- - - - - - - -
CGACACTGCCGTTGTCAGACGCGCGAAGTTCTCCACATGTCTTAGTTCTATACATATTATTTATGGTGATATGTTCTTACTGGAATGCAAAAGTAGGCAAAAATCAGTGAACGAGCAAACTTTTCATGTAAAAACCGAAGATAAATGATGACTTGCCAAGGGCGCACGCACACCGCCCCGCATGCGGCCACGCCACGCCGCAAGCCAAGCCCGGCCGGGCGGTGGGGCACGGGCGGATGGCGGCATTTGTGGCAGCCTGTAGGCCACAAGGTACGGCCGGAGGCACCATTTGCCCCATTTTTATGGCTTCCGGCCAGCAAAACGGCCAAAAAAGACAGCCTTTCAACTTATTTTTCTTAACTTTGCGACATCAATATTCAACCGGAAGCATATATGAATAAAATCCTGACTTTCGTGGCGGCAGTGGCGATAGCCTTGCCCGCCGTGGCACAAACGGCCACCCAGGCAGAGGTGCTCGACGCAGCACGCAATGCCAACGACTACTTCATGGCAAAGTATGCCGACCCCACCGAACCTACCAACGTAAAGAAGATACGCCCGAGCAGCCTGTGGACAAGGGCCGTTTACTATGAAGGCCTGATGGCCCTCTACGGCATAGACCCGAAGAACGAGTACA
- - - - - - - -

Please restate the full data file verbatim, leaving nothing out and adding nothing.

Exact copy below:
CGACACTGCCGTTGTCAGACGCGCGAAGTTCTCCACATGTCTTAGTTCTATACATATTATTTATGGTGATATGTTCTTACTGGAATGCAAAAGTAGGCAAAAATCAGTGAACGAGCAAACTTTTCATGTAAAAACCGAAGATAAATGATGACTTGCCAAGGGCGCACGCACACCGCCCCGCATGCGGCCACGCCACGCCGCAAGCCAAGCCCGGCCGGGCGGTGGGGCACGGGCGGATGGCGGCATTTGTGGCAGCCTGTAGGCCACAAGGTACGGCCGGAGGCACCATTTGCCCCATTTTTATGGCTTCCGGCCAGCAAAACGGCCAAAAAAGACAGCCTTTCAACTTATTTTTCTTAACTTTGCGACATCAATATTCAACCGGAAGCATATATGAATAAAATCCTGACTTTCGTGGCGGCAGTGGCGATAGCCTTGCCCGCCGTGGCACAAACGGCCACCCAGGCAGAGGTGCTCGACGCAGCACGCAATGCCAACGACTACTTCATGGCAAAGTATGCCGACCCCACCGAACCTACCAACGTAAAGAAGATACGCCCGAGCAGCCTGTGGACAAGGGCCGTTTACTATGAAGGCCTGATGGCCCTCTACGGCATAGACCCGAAGAACGAGTACA